New Zealand livestock exports by sea to cease

Forty-three crew members, including two New Zealanders, were lost – along with nearly 6,000 head of livestock – when the Gulf Livestock 1 sank in the East China Sea. Photo / Graham Flett / AP

Livestock exports by sea will be halted from April next year after the trade was reviewed in 2019 in response to concerns about the ongoing threat to New Zealand’s reputation.

The bill, passed in Parliament today, does not cover the export of live animals by air, for which travel times are much shorter.

Agriculture Secretary Damien O’Connor said the move will protect the country’s reputation for world-leading animal welfare standards.

“The Animal Welfare Amendment Bill future-proofs our economic security in the face of increasing consumer scrutiny across the board over production practices,” said Damien O’Connor.

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“The aim of this review was to give New Zealanders an opportunity to reflect on how we can improve the welfare of exported livestock.

“Our primary sector exports reached a record $53 billion last year, giving us economic security. This result is based on our hard-earned reputation, which we want to protect.”

O’Connor acknowledged the contributions of written and oral submitters during the review and selection committee process, as well as the significant support the bill received from the public.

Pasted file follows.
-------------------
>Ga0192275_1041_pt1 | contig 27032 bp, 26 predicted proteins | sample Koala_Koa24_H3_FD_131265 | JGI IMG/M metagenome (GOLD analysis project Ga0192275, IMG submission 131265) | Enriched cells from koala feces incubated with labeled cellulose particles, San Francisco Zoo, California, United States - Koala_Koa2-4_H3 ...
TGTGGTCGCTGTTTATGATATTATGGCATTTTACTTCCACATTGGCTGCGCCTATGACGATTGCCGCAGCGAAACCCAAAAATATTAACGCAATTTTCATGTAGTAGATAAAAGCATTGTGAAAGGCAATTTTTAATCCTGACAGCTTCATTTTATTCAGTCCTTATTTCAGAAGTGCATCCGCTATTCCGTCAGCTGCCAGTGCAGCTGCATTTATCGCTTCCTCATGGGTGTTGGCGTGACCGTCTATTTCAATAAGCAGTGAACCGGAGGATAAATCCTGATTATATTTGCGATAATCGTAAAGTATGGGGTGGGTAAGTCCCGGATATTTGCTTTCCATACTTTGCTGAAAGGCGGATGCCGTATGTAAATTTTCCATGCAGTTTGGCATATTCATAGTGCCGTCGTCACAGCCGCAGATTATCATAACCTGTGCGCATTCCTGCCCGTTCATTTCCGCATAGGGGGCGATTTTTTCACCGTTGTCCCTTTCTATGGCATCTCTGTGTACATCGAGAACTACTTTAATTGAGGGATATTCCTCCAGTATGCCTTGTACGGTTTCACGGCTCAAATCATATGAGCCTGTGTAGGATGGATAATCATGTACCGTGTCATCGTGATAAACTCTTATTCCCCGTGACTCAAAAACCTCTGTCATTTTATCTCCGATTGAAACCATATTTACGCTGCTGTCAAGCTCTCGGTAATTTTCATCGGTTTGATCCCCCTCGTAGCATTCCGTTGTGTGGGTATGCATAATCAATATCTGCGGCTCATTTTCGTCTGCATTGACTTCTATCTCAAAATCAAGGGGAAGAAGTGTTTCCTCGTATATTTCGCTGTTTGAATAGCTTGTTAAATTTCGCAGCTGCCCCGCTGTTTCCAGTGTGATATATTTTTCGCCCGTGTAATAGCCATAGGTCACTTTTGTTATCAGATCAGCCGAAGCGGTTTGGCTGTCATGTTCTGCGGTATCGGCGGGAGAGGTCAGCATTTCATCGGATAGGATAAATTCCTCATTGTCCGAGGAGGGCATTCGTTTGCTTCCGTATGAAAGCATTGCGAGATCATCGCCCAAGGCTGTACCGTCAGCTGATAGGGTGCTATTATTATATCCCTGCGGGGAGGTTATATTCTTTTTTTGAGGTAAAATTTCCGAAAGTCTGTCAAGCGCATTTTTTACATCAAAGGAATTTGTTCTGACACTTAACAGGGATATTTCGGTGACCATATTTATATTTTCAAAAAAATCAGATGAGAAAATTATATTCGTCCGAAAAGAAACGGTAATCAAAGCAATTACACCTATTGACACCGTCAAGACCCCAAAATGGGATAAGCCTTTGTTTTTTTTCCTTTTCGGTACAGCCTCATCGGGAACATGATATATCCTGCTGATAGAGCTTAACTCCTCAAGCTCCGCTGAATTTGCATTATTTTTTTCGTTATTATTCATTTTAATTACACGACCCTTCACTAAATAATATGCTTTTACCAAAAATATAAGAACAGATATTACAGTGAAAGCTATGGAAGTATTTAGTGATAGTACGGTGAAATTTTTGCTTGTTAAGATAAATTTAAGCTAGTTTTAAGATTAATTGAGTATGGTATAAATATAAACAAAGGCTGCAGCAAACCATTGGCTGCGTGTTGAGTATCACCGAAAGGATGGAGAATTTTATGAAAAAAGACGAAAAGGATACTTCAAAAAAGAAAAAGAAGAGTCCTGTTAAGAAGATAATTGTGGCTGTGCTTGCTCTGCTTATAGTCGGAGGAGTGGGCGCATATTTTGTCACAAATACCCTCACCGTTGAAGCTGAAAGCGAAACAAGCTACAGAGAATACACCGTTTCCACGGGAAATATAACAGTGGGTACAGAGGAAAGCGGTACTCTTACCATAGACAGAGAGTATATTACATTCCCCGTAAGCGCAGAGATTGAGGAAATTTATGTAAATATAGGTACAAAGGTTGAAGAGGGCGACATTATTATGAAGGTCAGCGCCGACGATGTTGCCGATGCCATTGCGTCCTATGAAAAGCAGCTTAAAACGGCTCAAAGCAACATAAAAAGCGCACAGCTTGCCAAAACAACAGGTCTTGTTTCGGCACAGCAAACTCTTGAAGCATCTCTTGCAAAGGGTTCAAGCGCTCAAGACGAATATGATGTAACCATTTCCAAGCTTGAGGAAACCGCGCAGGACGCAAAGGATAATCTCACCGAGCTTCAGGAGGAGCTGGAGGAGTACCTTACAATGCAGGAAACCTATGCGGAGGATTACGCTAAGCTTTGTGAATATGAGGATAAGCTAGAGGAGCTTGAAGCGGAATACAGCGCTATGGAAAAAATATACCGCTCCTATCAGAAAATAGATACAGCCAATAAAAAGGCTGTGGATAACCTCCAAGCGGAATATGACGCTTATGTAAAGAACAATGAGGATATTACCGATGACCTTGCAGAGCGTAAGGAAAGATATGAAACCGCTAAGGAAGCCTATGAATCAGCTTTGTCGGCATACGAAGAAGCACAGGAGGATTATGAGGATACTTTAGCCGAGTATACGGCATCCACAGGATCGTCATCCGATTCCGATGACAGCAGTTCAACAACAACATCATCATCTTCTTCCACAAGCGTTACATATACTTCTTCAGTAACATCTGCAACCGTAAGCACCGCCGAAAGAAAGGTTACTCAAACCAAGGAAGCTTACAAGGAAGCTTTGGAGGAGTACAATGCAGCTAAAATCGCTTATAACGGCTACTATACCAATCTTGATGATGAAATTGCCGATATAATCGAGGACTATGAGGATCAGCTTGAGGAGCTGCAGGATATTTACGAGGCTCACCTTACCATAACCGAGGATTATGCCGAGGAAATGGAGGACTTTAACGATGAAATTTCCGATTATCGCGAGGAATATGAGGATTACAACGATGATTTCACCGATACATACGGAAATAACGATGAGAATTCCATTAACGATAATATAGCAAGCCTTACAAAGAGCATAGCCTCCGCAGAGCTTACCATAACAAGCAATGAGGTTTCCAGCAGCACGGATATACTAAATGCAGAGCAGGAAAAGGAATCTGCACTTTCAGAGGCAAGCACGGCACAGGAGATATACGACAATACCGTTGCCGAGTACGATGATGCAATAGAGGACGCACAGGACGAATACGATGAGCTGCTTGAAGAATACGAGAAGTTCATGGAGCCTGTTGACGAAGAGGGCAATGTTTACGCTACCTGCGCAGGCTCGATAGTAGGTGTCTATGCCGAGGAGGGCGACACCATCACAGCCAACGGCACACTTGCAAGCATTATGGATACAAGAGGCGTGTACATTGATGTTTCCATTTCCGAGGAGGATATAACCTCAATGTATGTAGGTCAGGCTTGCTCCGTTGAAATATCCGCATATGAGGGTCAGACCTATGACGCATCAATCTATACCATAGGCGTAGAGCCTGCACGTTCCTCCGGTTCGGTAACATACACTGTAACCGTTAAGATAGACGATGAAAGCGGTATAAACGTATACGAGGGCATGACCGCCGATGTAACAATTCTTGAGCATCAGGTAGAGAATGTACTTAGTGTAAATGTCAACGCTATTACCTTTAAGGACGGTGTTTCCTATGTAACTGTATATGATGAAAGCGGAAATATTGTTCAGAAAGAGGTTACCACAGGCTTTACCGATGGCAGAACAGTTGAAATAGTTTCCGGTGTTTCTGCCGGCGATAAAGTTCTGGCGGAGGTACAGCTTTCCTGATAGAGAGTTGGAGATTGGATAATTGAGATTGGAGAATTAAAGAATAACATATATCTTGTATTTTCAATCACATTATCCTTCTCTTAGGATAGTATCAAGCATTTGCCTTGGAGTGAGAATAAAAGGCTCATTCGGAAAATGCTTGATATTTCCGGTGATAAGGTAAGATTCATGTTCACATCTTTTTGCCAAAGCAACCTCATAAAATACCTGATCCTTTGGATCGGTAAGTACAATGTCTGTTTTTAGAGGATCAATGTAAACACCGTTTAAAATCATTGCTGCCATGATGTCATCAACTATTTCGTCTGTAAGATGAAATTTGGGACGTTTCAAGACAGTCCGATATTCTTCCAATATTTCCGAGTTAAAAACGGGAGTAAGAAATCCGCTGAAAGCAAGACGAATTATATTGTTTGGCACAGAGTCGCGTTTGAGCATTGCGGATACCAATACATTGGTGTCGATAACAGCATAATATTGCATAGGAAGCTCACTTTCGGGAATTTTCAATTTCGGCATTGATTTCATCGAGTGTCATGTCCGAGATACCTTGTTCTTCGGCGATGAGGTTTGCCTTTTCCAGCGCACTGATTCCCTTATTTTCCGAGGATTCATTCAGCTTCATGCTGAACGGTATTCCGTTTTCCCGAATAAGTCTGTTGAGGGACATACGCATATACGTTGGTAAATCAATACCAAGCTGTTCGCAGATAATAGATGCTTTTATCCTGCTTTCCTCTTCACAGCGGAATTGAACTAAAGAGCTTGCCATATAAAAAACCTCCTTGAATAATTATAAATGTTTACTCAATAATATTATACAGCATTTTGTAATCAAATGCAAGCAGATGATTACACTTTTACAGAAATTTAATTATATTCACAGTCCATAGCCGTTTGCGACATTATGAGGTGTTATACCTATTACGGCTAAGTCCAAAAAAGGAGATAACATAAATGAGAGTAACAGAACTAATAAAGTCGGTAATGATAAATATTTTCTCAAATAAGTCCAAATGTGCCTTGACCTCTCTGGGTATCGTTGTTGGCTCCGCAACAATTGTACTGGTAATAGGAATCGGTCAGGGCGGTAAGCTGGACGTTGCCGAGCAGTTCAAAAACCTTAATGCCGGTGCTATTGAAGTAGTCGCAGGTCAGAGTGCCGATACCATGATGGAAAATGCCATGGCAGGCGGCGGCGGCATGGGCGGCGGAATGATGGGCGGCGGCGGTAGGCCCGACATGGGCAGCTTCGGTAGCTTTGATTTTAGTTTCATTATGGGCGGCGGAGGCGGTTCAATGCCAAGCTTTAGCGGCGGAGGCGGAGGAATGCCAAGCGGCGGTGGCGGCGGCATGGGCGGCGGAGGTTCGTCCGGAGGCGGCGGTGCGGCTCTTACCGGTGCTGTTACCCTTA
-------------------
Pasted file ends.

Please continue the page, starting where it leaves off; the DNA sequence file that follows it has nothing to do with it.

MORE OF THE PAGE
“New Zealand’s remoteness means animals are at sea for longer periods of time, increasing their vulnerability to heat stress and other welfare-related risks,” he said.

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“Those involved in trading have made improvements in recent years, but despite any regulatory action we might take, travel times and travel through the tropics to northern hemisphere markets will always present challenges.”

O’Connor said the tragic sinking of the Gulf Livestock 1 highlighted the true risks.

“The National Animal Welfare Advisory Committee supported the ban. Opinions differ about its long-term value among farmers, how it impacts New Zealand’s commitment to animal welfare and our image in the eyes of international consumers.

“The impact on export flow will be small in the context of total primary sector exports. Live exports by sea accounted for about 0.6 percent of primary sector exports last year,” he said.

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O’Connor also acknowledged those directly affected by these changes, but said he believes the two-year transition period provides ample time for business models and supply chains to accommodate the trade abolition.

“However, our commitment to these high standards has already proven itself where animal welfare discussions have been part of free trade agreement negotiations with the United Kingdom and the European Union.”

“This law strengthens and enhances New Zealand’s reputation as a safe and ethical producer of quality food,” he said.

“It not only protects the reputation of our farmers, but also reassures future farmers who want to commit to raising livestock that we are the best animal welfare managers and producers of ethical animal protein in the world.”